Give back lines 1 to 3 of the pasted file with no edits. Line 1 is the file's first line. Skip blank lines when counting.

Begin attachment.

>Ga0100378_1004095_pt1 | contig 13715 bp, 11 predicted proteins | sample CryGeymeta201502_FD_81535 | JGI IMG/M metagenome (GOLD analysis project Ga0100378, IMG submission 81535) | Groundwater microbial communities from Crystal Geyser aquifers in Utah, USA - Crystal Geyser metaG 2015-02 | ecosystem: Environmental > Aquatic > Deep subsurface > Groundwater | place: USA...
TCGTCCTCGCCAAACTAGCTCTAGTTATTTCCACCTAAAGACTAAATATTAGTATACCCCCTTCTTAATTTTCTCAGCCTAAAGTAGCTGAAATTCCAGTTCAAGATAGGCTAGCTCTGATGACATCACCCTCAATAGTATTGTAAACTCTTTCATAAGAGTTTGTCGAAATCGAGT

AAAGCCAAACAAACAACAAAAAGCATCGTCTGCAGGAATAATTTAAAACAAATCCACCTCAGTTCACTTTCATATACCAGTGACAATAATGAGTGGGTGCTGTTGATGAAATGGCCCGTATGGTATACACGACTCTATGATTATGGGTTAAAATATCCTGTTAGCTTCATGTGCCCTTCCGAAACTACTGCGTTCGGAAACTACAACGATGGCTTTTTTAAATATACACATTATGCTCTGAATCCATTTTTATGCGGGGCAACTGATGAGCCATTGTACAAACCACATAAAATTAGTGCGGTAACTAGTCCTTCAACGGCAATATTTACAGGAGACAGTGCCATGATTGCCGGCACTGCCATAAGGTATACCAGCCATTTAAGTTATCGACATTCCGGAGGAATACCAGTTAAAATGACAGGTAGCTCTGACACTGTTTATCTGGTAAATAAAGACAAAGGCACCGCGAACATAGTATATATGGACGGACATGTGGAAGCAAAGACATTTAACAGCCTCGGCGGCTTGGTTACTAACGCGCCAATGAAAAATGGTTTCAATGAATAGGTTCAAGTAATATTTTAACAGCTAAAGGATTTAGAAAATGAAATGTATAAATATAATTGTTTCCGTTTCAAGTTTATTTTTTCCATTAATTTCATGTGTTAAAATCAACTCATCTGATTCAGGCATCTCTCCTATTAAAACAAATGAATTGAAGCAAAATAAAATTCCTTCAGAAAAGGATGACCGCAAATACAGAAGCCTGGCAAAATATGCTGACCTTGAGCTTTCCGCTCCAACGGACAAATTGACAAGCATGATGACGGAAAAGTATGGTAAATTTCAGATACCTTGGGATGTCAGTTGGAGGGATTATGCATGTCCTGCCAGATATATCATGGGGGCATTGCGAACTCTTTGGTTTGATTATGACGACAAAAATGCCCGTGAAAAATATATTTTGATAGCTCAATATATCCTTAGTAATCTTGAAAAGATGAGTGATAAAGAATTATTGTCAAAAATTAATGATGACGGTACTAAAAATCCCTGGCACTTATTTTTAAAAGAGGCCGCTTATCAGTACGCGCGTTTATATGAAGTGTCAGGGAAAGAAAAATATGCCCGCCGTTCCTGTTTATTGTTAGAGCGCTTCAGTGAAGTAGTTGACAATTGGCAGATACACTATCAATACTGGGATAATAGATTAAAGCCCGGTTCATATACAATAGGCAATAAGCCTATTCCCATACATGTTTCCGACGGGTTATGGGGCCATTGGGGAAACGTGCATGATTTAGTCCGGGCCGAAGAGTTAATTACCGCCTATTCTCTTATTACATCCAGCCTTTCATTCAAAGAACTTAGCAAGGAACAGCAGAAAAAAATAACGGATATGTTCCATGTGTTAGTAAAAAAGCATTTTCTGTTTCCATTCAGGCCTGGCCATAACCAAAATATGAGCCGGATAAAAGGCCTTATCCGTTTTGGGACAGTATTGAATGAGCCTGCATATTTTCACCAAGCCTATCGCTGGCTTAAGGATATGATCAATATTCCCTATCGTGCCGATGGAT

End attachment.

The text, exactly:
>Ga0100378_1004095_pt1 | contig 13715 bp, 11 predicted proteins | sample CryGeymeta201502_FD_81535 | JGI IMG/M metagenome (GOLD analysis project Ga0100378, IMG submission 81535) | Groundwater microbial communities from Crystal Geyser aquifers in Utah, USA - Crystal Geyser metaG 2015-02 | ecosystem: Environmental > Aquatic > Deep subsurface > Groundwater | place: USA...
TCGTCCTCGCCAAACTAGCTCTAGTTATTTCCACCTAAAGACTAAATATTAGTATACCCCCTTCTTAATTTTCTCAGCCTAAAGTAGCTGAAATTCCAGTTCAAGATAGGCTAGCTCTGATGACATCACCCTCAATAGTATTGTAAACTCTTTCATAAGAGTTTGTCGAAATCGAGT

AAAGCCAAACAAACAACAAAAAGCATCGTCTGCAGGAATAATTTAAAACAAATCCACCTCAGTTCACTTTCATATACCAGTGACAATAATGAGTGGGTGCTGTTGATGAAATGGCCCGTATGGTATACACGACTCTATGATTATGGGTTAAAATATCCTGTTAGCTTCATGTGCCCTTCCGAAACTACTGCGTTCGGAAACTACAACGATGGCTTTTTTAAATATACACATTATGCTCTGAATCCATTTTTATGCGGGGCAACTGATGAGCCATTGTACAAACCACATAAAATTAGTGCGGTAACTAGTCCTTCAACGGCAATATTTACAGGAGACAGTGCCATGATTGCCGGCACTGCCATAAGGTATACCAGCCATTTAAGTTATCGACATTCCGGAGGAATACCAGTTAAAATGACAGGTAGCTCTGACACTGTTTATCTGGTAAATAAAGACAAAGGCACCGCGAACATAGTATATATGGACGGACATGTGGAAGCAAAGACATTTAACAGCCTCGGCGGCTTGGTTACTAACGCGCCAATGAAAAATGGTTTCAATGAATAGGTTCAAGTAATATTTTAACAGCTAAAGGATTTAGAAAATGAAATGTATAAATATAATTGTTTCCGTTTCAAGTTTATTTTTTCCATTAATTTCATGTGTTAAAATCAACTCATCTGATTCAGGCATCTCTCCTATTAAAACAAATGAATTGAAGCAAAATAAAATTCCTTCAGAAAAGGATGACCGCAAATACAGAAGCCTGGCAAAATATGCTGACCTTGAGCTTTCCGCTCCAACGGACAAATTGACAAGCATGATGACGGAAAAGTATGGTAAATTTCAGATACCTTGGGATGTCAGTTGGAGGGATTATGCATGTCCTGCCAGATATATCATGGGGGCATTGCGAACTCTTTGGTTTGATTATGACGACAAAAATGCCCGTGAAAAATATATTTTGATAGCTCAATATATCCTTAGTAATCTTGAAAAGATGAGTGATAAAGAATTATTGTCAAAAATTAATGATGACGGTACTAAAAATCCCTGGCACTTATTTTTAAAAGAGGCCGCTTATCAGTACGCGCGTTTATATGAAGTGTCAGGGAAAGAAAAATATGCCCGCCGTTCCTGTTTATTGTTAGAGCGCTTCAGTGAAGTAGTTGACAATTGGCAGATACACTATCAATACTGGGATAATAGATTAAAGCCCGGTTCATATACAATAGGCAATAAGCCTATTCCCATACATGTTTCCGACGGGTTATGGGGCCATTGGGGAAACGTGCATGATTTAGTCCGGGCCGAAGAGTTAATTACCGCCTATTCTCTTATTACATCCAGCCTTTCATTCAAAGAACTTAGCAAGGAACAGCAGAAAAAAATAACGGATATGTTCCATGTGTTAGTAAAAAAGCATTTTCTGTTTCCATTCAGGCCTGGCCATAACCAAAATATGAGCCGGATAAAAGGCCTTATCCGTTTTGGGACAGTATTGAATGAGCCTGCATATTTTCACCAAGCCTATCGCTGGCTTAAGGATATGATCAATATTCCCTATCGTGCCGATGGAT